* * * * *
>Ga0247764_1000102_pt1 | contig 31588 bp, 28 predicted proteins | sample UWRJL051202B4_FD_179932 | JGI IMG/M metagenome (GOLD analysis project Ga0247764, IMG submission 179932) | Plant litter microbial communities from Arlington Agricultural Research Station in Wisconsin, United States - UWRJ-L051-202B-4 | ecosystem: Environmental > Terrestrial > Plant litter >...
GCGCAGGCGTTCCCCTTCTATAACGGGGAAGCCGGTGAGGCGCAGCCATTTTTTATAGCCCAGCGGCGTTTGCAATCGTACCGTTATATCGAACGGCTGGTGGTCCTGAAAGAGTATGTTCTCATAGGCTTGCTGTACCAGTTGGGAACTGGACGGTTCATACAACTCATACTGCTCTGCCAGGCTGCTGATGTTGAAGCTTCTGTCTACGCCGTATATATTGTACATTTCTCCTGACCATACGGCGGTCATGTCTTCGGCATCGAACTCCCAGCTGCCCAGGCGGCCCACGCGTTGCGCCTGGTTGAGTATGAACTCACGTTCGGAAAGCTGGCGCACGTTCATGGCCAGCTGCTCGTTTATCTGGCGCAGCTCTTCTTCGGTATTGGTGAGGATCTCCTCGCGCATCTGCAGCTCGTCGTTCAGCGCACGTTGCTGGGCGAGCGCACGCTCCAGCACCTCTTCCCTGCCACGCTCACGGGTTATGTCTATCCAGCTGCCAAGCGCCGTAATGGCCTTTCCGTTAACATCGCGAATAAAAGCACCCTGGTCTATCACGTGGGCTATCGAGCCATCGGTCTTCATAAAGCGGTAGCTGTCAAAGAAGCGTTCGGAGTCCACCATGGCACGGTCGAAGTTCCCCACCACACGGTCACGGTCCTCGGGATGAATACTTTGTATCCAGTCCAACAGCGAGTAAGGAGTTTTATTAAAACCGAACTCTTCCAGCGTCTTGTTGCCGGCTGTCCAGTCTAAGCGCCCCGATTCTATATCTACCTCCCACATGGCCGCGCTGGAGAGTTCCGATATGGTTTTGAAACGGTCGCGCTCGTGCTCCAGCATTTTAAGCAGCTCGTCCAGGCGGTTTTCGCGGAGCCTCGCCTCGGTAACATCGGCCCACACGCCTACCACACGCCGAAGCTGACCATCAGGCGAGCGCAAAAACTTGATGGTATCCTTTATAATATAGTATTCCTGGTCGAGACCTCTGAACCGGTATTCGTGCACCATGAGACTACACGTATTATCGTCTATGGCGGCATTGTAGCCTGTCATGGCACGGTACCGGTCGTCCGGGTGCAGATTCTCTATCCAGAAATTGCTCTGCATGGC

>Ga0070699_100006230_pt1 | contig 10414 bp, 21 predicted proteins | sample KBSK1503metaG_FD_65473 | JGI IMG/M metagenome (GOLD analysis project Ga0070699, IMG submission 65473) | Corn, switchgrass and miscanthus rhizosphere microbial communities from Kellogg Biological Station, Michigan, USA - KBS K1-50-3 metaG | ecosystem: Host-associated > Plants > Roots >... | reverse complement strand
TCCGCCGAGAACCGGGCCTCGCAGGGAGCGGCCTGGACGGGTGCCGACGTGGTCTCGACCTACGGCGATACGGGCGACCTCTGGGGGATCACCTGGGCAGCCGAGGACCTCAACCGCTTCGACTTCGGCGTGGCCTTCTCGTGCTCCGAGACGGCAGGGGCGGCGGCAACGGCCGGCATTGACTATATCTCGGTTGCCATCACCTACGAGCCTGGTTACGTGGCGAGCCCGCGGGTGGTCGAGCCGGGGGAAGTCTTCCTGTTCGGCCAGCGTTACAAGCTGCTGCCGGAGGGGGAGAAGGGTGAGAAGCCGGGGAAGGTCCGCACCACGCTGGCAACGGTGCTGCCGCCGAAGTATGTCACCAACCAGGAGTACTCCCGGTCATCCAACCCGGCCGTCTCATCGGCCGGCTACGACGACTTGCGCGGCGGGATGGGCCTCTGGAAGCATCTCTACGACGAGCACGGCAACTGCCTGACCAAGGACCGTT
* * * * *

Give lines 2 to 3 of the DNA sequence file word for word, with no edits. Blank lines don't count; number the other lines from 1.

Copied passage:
GCGCAGGCGTTCCCCTTCTATAACGGGGAAGCCGGTGAGGCGCAGCCATTTTTTATAGCCCAGCGGCGTTTGCAATCGTACCGTTATATCGAACGGCTGGTGGTCCTGAAAGAGTATGTTCTCATAGGCTTGCTGTACCAGTTGGGAACTGGACGGTTCATACAACTCATACTGCTCTGCCAGGCTGCTGATGTTGAAGCTTCTGTCTACGCCGTATATATTGTACATTTCTCCTGACCATACGGCGGTCATGTCTTCGGCATCGAACTCCCAGCTGCCCAGGCGGCCCACGCGTTGCGCCTGGTTGAGTATGAACTCACGTTCGGAAAGCTGGCGCACGTTCATGGCCAGCTGCTCGTTTATCTGGCGCAGCTCTTCTTCGGTATTGGTGAGGATCTCCTCGCGCATCTGCAGCTCGTCGTTCAGCGCACGTTGCTGGGCGAGCGCACGCTCCAGCACCTCTTCCCTGCCACGCTCACGGGTTATGTCTATCCAGCTGCCAAGCGCCGTAATGGCCTTTCCGTTAACATCGCGAATAAAAGCACCCTGGTCTATCACGTGGGCTATCGAGCCATCGGTCTTCATAAAGCGGTAGCTGTCAAAGAAGCGTTCGGAGTCCACCATGGCACGGTCGAAGTTCCCCACCACACGGTCACGGTCCTCGGGATGAATACTTTGTATCCAGTCCAACAGCGAGTAAGGAGTTTTATTAAAACCGAACTCTTCCAGCGTCTTGTTGCCGGCTGTCCAGTCTAAGCGCCCCGATTCTATATCTACCTCCCACATGGCCGCGCTGGAGAGTTCCGATATGGTTTTGAAACGGTCGCGCTCGTGCTCCAGCATTTTAAGCAGCTCGTCCAGGCGGTTTTCGCGGAGCCTCGCCTCGGTAACATCGGCCCACACGCCTACCACACGCCGAAGCTGACCATCAGGCGAGCGCAAAAACTTGATGGTATCCTTTATAATATAGTATTCCTGGTCGAGACCTCTGAACCGGTATTCGTGCACCATGAGACTACACGTATTATCGTCTATGGCGGCATTGTAGCCTGTCATGGCACGGTACCGGTCGTCCGGGTGCAGATTCTCTATCCAGAAATTGCTCTGCATGGC

>Ga0070699_100006230_pt1 | contig 10414 bp, 21 predicted proteins | sample KBSK1503metaG_FD_65473 | JGI IMG/M metagenome (GOLD analysis project Ga0070699, IMG submission 65473) | Corn, switchgrass and miscanthus rhizosphere microbial communities from Kellogg Biological Station, Michigan, USA - KBS K1-50-3 metaG | ecosystem: Host-associated > Plants > Roots >... | reverse complement strand